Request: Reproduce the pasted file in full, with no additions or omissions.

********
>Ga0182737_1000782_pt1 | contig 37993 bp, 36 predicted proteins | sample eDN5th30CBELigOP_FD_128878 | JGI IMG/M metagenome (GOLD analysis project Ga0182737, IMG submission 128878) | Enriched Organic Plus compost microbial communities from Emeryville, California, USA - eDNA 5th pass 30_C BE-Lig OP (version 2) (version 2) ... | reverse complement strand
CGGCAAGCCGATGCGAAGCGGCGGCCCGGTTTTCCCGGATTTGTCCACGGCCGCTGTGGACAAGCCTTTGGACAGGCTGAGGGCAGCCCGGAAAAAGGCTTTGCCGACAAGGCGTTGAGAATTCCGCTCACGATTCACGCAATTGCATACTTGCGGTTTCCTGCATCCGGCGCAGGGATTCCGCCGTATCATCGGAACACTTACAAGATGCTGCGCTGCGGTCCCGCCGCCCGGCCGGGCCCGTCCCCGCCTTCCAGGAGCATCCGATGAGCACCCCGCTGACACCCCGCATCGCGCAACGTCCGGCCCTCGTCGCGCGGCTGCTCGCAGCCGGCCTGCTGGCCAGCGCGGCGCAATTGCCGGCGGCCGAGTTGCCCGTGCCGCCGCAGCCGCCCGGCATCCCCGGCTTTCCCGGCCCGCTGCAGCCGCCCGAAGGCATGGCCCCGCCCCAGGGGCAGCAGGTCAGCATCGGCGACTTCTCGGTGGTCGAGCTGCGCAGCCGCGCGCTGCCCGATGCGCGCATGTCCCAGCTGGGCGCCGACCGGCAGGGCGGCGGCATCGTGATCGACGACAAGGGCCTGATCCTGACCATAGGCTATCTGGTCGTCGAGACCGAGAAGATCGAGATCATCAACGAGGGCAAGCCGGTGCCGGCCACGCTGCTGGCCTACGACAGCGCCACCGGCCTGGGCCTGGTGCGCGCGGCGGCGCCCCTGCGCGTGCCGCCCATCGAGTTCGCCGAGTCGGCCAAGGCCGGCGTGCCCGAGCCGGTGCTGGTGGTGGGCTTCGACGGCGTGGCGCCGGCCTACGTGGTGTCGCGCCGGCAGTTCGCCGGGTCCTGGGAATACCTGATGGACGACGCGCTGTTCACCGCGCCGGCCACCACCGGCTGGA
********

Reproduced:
>Ga0182737_1000782_pt1 | contig 37993 bp, 36 predicted proteins | sample eDN5th30CBELigOP_FD_128878 | JGI IMG/M metagenome (GOLD analysis project Ga0182737, IMG submission 128878) | Enriched Organic Plus compost microbial communities from Emeryville, California, USA - eDNA 5th pass 30_C BE-Lig OP (version 2) (version 2) ... | reverse complement strand
CGGCAAGCCGATGCGAAGCGGCGGCCCGGTTTTCCCGGATTTGTCCACGGCCGCTGTGGACAAGCCTTTGGACAGGCTGAGGGCAGCCCGGAAAAAGGCTTTGCCGACAAGGCGTTGAGAATTCCGCTCACGATTCACGCAATTGCATACTTGCGGTTTCCTGCATCCGGCGCAGGGATTCCGCCGTATCATCGGAACACTTACAAGATGCTGCGCTGCGGTCCCGCCGCCCGGCCGGGCCCGTCCCCGCCTTCCAGGAGCATCCGATGAGCACCCCGCTGACACCCCGCATCGCGCAACGTCCGGCCCTCGTCGCGCGGCTGCTCGCAGCCGGCCTGCTGGCCAGCGCGGCGCAATTGCCGGCGGCCGAGTTGCCCGTGCCGCCGCAGCCGCCCGGCATCCCCGGCTTTCCCGGCCCGCTGCAGCCGCCCGAAGGCATGGCCCCGCCCCAGGGGCAGCAGGTCAGCATCGGCGACTTCTCGGTGGTCGAGCTGCGCAGCCGCGCGCTGCCCGATGCGCGCATGTCCCAGCTGGGCGCCGACCGGCAGGGCGGCGGCATCGTGATCGACGACAAGGGCCTGATCCTGACCATAGGCTATCTGGTCGTCGAGACCGAGAAGATCGAGATCATCAACGAGGGCAAGCCGGTGCCGGCCACGCTGCTGGCCTACGACAGCGCCACCGGCCTGGGCCTGGTGCGCGCGGCGGCGCCCCTGCGCGTGCCGCCCATCGAGTTCGCCGAGTCGGCCAAGGCCGGCGTGCCCGAGCCGGTGCTGGTGGTGGGCTTCGACGGCGTGGCGCCGGCCTACGTGGTGTCGCGCCGGCAGTTCGCCGGGTCCTGGGAATACCTGATGGACGACGCGCTGTTCACCGCGCCGGCCACCACCGGCTGGA